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Noah's Ark: A Feasibility Study

El Cajon: Inst. for Creation Research,1996 298 pp. By John Woodmorappe

Reviewed by Glenn R. Morton

Copyright 1996 G.R. Morton. This may be posted anywhere if it is unaltered and no charge is made. 


Judging by the number of citations, this book is far and away a reaction to R.A. Moore's 1983 article "The Impossible Voyage of Noah's Ark," Creation/Evolution 11:1-43 (130 citations). At every turn Moore's name and ideas are being countered or attacked. Respectively the second and third most attacked books were far behind Moore. These are: my book, Foundation, Fall and Flood 1995, (29 citations) and I.R. Plimer's 1994 book Telling Lies for God (28 citations). Usually, when my book was cited, attached to the citation are adjectives like "absurd", "naive", "compromising", "abysmally ignorant", "sloppy", "reckless disregard", "extremely inaccurate", "misleading", "tomfoolery" and "intentionally deceitful". Because of this, intellectual honesty demands that the reader of this review be notified of this possible conflict of interest.


Woodmorappe's book is an impressive attempt to defend the concept of a global flood in which the entire land biosphere was saved by the ark. One of the characteristics of anything Woodmorappe writes is an extensive bibliography and this book is no exception. The book is well documented, having an estimated 1400 references. This makes the book an excellent bibliographic source, for entre to the literature of any issue as one is reading it. The book lacks an index which is a serious impediment to the usefulness of the book for further study and research. One of the best things is that there are few issues concerning the Ark which are not addressed. Because of this, anyone with a serious interest in the ark and its problems, or a student of the creationist movement should obtain a copy.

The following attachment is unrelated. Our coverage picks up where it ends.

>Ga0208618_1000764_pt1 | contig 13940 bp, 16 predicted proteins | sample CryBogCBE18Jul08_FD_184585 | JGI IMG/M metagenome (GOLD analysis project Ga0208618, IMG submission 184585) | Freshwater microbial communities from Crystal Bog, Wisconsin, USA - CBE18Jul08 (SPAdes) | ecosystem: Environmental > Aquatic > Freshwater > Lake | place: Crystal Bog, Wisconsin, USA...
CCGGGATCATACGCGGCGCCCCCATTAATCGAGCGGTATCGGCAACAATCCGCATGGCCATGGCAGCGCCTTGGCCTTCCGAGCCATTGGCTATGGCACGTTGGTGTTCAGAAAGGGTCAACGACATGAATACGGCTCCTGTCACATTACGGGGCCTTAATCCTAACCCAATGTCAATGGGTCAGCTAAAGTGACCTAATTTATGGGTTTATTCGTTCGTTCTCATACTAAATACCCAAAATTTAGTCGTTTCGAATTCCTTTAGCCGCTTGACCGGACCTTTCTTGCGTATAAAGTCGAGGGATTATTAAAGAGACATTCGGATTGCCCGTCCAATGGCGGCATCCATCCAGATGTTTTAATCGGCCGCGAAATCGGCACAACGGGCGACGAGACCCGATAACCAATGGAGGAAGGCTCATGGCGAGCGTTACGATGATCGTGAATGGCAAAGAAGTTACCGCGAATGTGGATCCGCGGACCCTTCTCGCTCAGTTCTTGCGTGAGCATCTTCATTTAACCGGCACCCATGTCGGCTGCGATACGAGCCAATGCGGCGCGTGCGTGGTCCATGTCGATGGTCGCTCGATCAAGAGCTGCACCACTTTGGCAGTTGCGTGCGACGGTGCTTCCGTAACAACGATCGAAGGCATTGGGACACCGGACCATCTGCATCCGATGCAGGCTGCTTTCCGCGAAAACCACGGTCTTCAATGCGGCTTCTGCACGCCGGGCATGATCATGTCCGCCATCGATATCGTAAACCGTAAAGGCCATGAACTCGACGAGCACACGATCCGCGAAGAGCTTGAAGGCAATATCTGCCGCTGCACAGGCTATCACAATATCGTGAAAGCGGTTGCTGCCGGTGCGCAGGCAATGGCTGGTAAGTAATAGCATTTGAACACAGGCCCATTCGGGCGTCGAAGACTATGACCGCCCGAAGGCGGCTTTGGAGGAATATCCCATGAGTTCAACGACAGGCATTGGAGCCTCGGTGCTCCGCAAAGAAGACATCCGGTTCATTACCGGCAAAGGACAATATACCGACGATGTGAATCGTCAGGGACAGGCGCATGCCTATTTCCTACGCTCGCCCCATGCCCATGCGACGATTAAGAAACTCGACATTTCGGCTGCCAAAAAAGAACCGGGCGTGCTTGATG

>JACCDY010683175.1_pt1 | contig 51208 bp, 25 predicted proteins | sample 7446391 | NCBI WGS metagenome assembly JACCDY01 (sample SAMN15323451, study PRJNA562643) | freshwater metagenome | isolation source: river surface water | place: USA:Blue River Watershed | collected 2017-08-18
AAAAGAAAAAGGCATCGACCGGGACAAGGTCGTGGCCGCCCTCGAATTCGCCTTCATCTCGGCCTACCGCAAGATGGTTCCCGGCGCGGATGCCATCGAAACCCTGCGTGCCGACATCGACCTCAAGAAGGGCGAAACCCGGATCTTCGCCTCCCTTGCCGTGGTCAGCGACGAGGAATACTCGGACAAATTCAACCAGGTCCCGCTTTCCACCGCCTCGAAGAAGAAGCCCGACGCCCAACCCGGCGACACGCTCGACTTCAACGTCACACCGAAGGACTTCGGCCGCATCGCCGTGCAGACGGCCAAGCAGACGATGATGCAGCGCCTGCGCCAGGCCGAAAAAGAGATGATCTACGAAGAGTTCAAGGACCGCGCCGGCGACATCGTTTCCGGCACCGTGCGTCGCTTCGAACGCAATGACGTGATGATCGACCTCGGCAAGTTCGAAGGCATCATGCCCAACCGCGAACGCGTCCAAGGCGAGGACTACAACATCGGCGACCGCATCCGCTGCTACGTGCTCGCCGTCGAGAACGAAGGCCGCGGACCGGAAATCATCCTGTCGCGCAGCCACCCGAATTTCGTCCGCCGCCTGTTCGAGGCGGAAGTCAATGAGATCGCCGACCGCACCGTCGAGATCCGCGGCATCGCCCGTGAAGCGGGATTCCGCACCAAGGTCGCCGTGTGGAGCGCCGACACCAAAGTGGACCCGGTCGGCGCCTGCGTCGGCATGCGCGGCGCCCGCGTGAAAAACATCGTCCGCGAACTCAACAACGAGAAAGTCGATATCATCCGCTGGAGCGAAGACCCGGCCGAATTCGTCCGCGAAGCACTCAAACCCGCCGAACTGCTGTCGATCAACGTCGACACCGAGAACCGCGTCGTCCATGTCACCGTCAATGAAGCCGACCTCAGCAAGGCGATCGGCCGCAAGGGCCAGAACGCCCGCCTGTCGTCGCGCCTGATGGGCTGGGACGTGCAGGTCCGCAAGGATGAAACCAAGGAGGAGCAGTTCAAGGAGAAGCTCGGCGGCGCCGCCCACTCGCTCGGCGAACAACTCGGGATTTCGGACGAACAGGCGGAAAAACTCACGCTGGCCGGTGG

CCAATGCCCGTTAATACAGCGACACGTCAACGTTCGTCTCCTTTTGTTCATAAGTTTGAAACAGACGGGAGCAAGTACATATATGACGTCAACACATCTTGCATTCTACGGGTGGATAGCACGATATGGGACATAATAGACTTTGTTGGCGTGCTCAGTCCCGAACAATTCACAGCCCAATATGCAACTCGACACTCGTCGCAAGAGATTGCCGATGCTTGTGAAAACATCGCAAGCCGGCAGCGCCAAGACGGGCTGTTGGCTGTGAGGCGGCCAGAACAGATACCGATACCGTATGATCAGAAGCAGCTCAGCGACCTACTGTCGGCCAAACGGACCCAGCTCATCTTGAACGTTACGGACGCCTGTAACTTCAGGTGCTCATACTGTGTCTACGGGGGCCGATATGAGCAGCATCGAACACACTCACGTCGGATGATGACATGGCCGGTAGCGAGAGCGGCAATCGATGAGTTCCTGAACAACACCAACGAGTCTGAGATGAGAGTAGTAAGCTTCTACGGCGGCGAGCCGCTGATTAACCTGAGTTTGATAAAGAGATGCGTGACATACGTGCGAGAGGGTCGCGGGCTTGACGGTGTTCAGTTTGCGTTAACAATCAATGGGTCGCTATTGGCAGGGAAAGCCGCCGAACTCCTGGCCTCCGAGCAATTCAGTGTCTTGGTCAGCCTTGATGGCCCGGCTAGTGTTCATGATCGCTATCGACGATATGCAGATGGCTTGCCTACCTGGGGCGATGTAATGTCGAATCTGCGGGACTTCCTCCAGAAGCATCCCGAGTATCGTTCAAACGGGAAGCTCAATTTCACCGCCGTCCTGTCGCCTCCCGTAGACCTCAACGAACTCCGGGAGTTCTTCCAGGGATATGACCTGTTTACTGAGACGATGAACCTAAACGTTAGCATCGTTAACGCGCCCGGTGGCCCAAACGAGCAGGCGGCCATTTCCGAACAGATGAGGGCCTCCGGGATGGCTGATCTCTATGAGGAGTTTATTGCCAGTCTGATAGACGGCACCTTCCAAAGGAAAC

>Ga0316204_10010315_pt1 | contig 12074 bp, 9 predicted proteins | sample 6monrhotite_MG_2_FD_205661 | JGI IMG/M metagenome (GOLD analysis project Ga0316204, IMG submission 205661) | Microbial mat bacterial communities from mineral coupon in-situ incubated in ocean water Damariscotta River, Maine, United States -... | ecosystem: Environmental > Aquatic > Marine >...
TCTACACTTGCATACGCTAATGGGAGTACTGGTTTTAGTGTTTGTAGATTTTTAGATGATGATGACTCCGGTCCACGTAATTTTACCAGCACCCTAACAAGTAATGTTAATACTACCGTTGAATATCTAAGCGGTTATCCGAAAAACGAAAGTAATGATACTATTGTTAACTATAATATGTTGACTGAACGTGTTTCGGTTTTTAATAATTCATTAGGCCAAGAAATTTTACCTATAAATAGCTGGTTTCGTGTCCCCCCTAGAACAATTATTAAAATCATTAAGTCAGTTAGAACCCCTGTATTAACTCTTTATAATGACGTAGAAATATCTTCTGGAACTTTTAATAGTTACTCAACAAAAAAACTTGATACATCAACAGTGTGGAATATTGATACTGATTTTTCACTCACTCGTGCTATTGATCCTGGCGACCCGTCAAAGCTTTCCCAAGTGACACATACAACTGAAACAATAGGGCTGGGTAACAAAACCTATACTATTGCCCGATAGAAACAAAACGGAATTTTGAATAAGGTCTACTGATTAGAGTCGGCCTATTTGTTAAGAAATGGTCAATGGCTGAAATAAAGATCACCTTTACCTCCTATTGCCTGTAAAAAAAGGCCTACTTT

Woodmorappe attacks the problems of the ark in a systematic fashion. He begins by calculating how many animals were on the ark. Woodmorappe uses the genera as the equivalent of the created kind. Taking one pair from each genera, living and fossil, he lists 7428 mammals, 4602 birds and 3724 reptiles on the ark. This totals to 15,754 animals on the ark. Amphibians and invertebrates like terrestrial snails are not on the ark. He spends very little space describing how these animals could have survived out in the turbulent flood waters.

Woodmorappe continues through the topics of living space, food and water requirements, waste removal, heating and ventilation, the gathering of the animals, manpower needed for the care of the animals and on to post flood problems such as the re-migration and the re-development of genetic diversity. Woodmorappe does a good job of addressing all the issues. But many of his solutions are less than satisfying.

Woodmorappe attempts to solve the feeding and care problems by comparing the ark to modern mass production farming methods. But there is no justification given to approaching the problem in this fashion. It is not clear that solutions applicable to the care of 8,000 hogs, requiring the same food, water and space, can be applied to 8,000 different animals each requiring a different set of food, water and environmental conditions. Every care and feeding problem is attacked by this approach. And yet he suggests that some of the snakes can be coaxed into eating inert food by stuffing snake skins with meat. He notes that pandas can survive on diets lacking bamboo, but a check of the references shows that the replacement diet is more time-consuming to create than bamboo. This type of feeding is precisely why so many have wondered whether Noah and company had sufficient time to feed thousands of animals.